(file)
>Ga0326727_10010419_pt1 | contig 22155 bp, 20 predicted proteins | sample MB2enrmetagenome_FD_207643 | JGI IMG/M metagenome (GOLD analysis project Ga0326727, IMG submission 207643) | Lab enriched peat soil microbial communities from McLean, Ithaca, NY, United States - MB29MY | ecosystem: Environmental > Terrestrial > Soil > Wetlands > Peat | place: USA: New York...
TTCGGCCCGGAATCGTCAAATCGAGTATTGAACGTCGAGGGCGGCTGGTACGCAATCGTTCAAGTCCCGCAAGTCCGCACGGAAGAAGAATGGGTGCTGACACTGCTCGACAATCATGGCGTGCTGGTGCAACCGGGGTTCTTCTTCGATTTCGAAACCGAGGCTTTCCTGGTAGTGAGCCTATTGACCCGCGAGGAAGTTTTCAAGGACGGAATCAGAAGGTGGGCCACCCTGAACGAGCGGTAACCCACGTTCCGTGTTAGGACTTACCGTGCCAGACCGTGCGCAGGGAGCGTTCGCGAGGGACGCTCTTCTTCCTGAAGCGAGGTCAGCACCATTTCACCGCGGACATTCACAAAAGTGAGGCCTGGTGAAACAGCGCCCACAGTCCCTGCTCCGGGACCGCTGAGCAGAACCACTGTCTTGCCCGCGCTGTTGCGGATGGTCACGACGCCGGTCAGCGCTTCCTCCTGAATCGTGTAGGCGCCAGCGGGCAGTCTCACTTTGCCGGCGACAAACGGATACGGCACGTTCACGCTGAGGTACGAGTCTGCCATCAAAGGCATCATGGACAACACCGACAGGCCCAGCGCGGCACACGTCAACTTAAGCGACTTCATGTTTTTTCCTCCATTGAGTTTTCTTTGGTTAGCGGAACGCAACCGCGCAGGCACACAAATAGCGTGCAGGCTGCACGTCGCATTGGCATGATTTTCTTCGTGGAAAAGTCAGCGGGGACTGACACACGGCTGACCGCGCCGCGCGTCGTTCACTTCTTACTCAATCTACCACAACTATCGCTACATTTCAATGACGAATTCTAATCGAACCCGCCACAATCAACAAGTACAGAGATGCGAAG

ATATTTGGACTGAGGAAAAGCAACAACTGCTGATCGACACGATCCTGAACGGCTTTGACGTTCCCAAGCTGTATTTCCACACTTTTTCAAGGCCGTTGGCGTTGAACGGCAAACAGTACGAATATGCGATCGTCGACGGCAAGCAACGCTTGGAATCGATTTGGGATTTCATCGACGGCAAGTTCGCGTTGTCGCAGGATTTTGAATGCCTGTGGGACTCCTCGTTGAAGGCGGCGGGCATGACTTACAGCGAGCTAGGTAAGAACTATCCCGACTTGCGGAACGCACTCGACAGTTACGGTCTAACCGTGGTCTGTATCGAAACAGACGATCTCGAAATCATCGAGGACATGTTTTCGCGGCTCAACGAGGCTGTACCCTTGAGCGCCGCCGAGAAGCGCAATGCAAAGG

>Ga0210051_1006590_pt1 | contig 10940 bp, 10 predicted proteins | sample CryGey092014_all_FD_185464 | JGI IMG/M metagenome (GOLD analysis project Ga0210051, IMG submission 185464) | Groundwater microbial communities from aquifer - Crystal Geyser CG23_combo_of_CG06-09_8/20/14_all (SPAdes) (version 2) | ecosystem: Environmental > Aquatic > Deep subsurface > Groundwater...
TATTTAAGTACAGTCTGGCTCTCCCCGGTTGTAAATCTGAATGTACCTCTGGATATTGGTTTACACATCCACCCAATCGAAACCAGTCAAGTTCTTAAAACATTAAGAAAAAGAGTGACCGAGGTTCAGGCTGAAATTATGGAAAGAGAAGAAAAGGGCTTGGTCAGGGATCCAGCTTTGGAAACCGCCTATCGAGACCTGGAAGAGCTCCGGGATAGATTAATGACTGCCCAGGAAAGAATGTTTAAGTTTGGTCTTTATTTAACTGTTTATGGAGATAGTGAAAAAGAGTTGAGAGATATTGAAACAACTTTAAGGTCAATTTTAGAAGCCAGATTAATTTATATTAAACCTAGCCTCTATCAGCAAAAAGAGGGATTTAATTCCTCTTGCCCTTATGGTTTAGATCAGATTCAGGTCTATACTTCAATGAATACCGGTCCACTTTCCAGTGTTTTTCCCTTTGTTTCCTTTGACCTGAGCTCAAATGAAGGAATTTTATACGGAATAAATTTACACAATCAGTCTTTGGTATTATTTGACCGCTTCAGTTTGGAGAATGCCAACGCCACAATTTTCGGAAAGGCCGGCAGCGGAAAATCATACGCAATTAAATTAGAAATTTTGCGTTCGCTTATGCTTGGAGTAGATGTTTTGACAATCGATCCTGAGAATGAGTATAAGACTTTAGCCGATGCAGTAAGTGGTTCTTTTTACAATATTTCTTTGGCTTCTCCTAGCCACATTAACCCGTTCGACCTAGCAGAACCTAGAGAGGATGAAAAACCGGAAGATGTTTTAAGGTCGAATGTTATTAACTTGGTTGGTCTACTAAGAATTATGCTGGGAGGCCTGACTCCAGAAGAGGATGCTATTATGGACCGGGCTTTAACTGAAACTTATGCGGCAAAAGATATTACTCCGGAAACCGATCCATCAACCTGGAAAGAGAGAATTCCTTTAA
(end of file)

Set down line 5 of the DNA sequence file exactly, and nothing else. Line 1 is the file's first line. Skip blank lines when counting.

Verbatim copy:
TATTTAAGTACAGTCTGGCTCTCCCCGGTTGTAAATCTGAATGTACCTCTGGATATTGGTTTACACATCCACCCAATCGAAACCAGTCAAGTTCTTAAAACATTAAGAAAAAGAGTGACCGAGGTTCAGGCTGAAATTATGGAAAGAGAAGAAAAGGGCTTGGTCAGGGATCCAGCTTTGGAAACCGCCTATCGAGACCTGGAAGAGCTCCGGGATAGATTAATGACTGCCCAGGAAAGAATGTTTAAGTTTGGTCTTTATTTAACTGTTTATGGAGATAGTGAAAAAGAGTTGAGAGATATTGAAACAACTTTAAGGTCAATTTTAGAAGCCAGATTAATTTATATTAAACCTAGCCTCTATCAGCAAAAAGAGGGATTTAATTCCTCTTGCCCTTATGGTTTAGATCAGATTCAGGTCTATACTTCAATGAATACCGGTCCACTTTCCAGTGTTTTTCCCTTTGTTTCCTTTGACCTGAGCTCAAATGAAGGAATTTTATACGGAATAAATTTACACAATCAGTCTTTGGTATTATTTGACCGCTTCAGTTTGGAGAATGCCAACGCCACAATTTTCGGAAAGGCCGGCAGCGGAAAATCATACGCAATTAAATTAGAAATTTTGCGTTCGCTTATGCTTGGAGTAGATGTTTTGACAATCGATCCTGAGAATGAGTATAAGACTTTAGCCGATGCAGTAAGTGGTTCTTTTTACAATATTTCTTTGGCTTCTCCTAGCCACATTAACCCGTTCGACCTAGCAGAACCTAGAGAGGATGAAAAACCGGAAGATGTTTTAAGGTCGAATGTTATTAACTTGGTTGGTCTACTAAGAATTATGCTGGGAGGCCTGACTCCAGAAGAGGATGCTATTATGGACCGGGCTTTAACTGAAACTTATGCGGCAAAAGATATTACTCCGGAAACCGATCCATCAACCTGGAAAGAGAGAATTCCTTTAA